What?! I don't get that... Help me out here, Kat.

But if they need any help with the philosophical or physical ramifications of a Goodjer on their Slashdot, then I'm here.

Demiurge wrote:

Thanks for the comments. I'm surprised none of you so far disagree with me. I kind of thought my view on the situation was uncommon.

I don't agree with you completely. For some games though, you're right.

Thanks for the comments. I'm surprised none of you so far disagree with me. I kind of thought my view on the situation was uncommon.

Enraged, I joined up with this more cerebral of gaming communities with the intent of whole-heartedly disagreeing with you. Why! I thought, has this gent not played through System Shock 2 in recent times?! Then I calmed down and had a little think. Your title misleads, serving up the near definite command that one should resist going down the old lane of memory. I can appreciate that, it's punchy, drags the reader in. But if I may sound like a Rockist fighting against the encroaching Poptimism menace I would like to say that in some respects the good old days were just that, free of the menace of big biz and the desire to make money rather than make something for love.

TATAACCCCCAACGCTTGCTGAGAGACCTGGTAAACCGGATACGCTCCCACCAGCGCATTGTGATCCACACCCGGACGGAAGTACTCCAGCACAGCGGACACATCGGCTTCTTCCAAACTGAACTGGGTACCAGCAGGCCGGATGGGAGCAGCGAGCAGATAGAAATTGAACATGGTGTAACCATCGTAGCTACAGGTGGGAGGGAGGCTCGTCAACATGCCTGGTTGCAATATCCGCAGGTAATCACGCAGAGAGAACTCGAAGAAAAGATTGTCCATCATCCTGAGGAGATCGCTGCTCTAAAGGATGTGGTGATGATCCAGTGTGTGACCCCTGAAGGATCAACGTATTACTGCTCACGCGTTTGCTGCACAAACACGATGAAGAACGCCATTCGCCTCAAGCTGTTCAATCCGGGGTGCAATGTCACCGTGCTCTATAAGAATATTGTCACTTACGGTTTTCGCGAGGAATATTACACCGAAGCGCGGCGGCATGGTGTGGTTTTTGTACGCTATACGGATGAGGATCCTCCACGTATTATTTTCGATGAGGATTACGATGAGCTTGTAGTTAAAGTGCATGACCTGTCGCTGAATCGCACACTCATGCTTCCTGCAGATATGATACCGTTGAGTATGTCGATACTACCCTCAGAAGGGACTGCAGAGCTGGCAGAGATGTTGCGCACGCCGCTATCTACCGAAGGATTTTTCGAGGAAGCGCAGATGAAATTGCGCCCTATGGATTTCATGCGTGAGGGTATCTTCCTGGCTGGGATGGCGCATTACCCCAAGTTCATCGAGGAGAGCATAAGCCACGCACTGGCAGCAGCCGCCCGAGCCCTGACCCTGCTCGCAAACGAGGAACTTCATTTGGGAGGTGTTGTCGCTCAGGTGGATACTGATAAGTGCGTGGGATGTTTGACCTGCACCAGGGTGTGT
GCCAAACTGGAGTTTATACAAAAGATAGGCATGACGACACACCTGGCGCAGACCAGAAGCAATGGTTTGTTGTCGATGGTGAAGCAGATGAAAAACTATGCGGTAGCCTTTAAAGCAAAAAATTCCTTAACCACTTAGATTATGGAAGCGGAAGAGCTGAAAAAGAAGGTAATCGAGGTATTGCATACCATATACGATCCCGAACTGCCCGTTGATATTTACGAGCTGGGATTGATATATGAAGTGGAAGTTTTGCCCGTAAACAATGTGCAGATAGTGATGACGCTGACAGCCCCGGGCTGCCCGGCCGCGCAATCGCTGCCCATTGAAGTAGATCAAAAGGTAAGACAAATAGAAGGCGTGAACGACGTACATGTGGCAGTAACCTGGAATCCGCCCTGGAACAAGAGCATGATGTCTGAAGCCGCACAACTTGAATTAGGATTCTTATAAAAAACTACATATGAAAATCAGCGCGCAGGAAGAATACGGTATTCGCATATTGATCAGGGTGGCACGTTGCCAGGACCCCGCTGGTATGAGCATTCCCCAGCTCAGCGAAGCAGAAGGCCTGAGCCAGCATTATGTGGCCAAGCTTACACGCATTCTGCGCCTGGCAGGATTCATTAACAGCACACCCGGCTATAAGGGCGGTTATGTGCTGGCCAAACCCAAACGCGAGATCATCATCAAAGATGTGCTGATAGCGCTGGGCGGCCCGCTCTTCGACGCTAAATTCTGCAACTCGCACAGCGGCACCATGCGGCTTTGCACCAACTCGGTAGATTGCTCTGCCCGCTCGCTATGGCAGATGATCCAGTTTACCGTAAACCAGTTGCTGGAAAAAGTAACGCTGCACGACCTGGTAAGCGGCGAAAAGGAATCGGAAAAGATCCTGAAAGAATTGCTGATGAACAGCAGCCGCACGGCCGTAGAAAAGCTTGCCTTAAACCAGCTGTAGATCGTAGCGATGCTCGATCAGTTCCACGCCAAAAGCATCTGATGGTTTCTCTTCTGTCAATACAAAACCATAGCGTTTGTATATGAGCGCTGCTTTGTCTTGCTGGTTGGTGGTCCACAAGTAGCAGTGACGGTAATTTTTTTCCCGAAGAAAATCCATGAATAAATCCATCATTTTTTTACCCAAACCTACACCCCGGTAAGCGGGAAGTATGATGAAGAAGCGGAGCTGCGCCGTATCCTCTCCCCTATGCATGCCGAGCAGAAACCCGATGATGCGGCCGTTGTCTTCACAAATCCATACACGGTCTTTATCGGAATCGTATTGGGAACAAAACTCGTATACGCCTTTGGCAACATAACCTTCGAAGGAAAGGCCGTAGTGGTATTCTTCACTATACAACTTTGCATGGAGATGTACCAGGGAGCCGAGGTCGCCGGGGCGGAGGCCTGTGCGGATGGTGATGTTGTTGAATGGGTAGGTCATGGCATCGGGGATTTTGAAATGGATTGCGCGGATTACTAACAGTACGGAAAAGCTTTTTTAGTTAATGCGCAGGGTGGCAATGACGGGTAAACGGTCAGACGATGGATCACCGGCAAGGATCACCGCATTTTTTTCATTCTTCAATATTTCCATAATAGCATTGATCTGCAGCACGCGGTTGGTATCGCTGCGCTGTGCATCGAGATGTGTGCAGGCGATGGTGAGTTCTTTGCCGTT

My primary problem in the modern era to get the retro-gaming fix is that of backwards-compatibility, something you yourself bemoan in a way with your attempted emulation of classics upon your xbox. ROMs from the 16 bit era are no problem if you don't mind plodding the murky depths. PC gaming is that much harder with DOS emulation and so on, at least for me. But enough technobabble. What I feel is the primary barrier between me and my most-beloved gaming history is technical rather than rose-tinted. See I only played the best games... Joking! However there is some truth in that. Some things last forever, are the high point for their eras and remain so. Other games are good but not great. For instance Prey is a great game, but it isn't absolutely amazing to me, and won't remain one of my fondest memories.